La chute de l’hyper-puissance

Ecoutez attentivement ce que disent les Israéliens et les Sud-coréens en ce moment et vous verrez qu’ils font allusion à rien de moins qu’à un changement tectonique du système international : c’est-à-dire au glissement d’un monde unipolaire vers un monde multipolaire.

Les Israéliens redécouvrent l’Europe. Ils sentent intuitivement qu’ils ne peuvent plus compter sur la garantie de sécurité absolue du soutien à la fois actif et passif des États-Unis. La guerre au Liban, si frustrante pour Israël, a accéléré cette subtile évolution. Désormais, l’Europe et ses divers contingents sont au premier rang pour ramasser les morceaux.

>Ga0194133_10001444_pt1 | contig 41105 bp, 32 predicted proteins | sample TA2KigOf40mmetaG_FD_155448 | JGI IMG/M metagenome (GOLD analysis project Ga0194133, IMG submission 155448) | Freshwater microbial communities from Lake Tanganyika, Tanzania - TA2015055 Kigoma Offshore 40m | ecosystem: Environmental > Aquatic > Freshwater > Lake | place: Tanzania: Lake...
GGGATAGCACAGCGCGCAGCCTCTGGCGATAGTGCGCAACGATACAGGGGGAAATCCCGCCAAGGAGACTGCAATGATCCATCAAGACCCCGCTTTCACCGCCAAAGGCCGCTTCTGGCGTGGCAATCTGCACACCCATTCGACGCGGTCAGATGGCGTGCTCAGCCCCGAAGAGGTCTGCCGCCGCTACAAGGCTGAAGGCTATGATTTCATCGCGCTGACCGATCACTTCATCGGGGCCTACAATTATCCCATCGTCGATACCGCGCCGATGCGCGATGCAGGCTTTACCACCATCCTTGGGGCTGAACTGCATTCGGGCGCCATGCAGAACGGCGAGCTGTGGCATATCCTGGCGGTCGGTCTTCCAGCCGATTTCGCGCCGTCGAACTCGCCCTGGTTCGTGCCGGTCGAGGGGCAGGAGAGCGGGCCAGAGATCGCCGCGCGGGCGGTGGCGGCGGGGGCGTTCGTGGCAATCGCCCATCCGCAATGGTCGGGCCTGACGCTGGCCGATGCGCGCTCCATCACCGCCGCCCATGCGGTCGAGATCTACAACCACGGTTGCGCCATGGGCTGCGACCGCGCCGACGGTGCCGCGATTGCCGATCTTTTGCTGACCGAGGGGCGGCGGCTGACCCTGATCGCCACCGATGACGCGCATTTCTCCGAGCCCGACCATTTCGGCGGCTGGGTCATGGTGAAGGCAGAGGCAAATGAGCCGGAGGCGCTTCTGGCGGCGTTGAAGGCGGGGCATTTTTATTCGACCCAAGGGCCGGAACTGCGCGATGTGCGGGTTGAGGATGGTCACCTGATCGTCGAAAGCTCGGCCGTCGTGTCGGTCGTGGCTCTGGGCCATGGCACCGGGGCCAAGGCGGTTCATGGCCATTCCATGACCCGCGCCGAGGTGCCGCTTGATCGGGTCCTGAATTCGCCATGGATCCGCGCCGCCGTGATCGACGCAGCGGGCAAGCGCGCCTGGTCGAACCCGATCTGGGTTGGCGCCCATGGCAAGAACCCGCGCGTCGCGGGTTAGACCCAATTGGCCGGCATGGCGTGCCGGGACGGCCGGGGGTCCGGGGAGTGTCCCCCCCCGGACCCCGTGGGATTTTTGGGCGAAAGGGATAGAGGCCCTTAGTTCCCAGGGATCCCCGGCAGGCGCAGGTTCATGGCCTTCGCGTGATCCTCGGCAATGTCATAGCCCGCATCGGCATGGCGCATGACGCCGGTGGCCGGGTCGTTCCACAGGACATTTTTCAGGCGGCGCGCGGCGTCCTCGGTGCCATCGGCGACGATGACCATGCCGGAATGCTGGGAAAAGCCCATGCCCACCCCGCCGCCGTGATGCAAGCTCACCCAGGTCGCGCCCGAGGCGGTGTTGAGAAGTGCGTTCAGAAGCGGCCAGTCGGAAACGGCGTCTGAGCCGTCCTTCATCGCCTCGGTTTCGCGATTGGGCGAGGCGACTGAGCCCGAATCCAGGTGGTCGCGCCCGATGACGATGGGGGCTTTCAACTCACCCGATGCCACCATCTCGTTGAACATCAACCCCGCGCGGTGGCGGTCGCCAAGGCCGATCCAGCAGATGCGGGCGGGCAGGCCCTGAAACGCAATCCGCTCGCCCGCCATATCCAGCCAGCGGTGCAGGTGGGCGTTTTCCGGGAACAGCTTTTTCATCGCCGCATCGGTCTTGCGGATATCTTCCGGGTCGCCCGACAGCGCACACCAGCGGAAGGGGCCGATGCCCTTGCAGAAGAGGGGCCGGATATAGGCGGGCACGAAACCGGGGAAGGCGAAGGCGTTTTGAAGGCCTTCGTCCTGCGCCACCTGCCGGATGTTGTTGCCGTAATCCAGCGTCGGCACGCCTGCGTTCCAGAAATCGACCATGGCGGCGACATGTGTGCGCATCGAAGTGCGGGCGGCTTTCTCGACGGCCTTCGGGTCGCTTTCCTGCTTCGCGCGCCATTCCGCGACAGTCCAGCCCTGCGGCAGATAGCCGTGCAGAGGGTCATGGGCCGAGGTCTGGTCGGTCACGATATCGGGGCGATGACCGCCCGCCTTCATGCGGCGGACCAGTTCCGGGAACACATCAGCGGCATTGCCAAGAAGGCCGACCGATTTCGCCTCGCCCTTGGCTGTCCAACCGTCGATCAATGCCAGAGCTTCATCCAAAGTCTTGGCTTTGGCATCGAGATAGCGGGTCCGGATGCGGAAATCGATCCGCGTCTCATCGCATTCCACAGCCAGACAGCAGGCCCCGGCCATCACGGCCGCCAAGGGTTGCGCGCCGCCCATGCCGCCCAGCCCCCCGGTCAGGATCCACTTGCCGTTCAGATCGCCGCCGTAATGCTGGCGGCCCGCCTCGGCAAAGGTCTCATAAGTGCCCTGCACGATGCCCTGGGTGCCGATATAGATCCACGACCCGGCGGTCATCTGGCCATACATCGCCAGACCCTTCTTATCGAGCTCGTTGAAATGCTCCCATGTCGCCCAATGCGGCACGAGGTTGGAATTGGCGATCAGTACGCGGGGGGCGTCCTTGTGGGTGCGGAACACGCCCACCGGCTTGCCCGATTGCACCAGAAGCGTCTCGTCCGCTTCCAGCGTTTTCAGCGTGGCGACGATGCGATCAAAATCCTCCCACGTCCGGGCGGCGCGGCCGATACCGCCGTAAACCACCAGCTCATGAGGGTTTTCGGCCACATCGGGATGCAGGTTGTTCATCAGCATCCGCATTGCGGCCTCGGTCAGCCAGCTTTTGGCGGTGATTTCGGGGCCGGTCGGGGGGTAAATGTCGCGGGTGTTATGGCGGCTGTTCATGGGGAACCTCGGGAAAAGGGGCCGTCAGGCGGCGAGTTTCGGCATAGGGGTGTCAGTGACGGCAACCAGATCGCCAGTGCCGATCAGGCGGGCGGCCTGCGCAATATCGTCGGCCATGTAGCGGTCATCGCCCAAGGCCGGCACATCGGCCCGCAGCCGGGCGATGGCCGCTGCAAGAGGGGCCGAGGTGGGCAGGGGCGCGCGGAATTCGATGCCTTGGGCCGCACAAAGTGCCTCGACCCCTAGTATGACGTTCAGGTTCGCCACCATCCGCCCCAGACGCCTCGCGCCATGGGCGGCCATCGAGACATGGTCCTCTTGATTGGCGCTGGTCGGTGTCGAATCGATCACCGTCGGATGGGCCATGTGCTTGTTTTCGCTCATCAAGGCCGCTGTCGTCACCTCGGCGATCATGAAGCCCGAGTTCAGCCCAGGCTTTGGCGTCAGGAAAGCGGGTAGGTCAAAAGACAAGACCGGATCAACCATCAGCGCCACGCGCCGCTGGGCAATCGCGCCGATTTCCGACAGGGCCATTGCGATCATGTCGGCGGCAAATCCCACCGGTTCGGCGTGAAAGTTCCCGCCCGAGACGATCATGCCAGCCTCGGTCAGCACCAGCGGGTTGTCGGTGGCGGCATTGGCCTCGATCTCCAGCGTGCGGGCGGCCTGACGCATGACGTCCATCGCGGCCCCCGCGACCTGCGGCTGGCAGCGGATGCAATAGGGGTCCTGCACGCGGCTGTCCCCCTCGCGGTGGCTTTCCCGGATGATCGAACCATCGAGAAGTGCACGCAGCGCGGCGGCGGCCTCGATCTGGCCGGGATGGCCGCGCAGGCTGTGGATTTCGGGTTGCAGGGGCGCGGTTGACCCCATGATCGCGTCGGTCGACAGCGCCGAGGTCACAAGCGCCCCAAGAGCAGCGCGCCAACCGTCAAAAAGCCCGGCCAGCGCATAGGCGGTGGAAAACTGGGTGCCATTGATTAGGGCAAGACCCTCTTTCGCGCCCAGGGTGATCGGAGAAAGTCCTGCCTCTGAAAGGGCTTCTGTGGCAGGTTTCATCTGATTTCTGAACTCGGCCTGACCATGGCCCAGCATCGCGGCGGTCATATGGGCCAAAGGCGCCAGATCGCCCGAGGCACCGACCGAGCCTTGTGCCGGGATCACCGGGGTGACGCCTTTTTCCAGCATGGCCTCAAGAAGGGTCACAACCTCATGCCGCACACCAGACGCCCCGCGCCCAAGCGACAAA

Bien entendu, l’Amérique reste l’assurance vie d’Israël. L’élargissement et la diversification des alliances diplomatiques commencent toutefois à revêtir une importance capitale aux yeux des diplomates israéliens, si ce n’est de la société israélienne. Si le Quartet (États-unis, Russie, Union européenne et Nations Unies) faisait auparavant figure d’alliance à « un plus trois », ce n’est plus le cas. L’Europe et la Russie ne se considèrent plus comme des acteurs secondaires, car les Etats-Unis – sans parler d’Israël – ont besoin d’eux.

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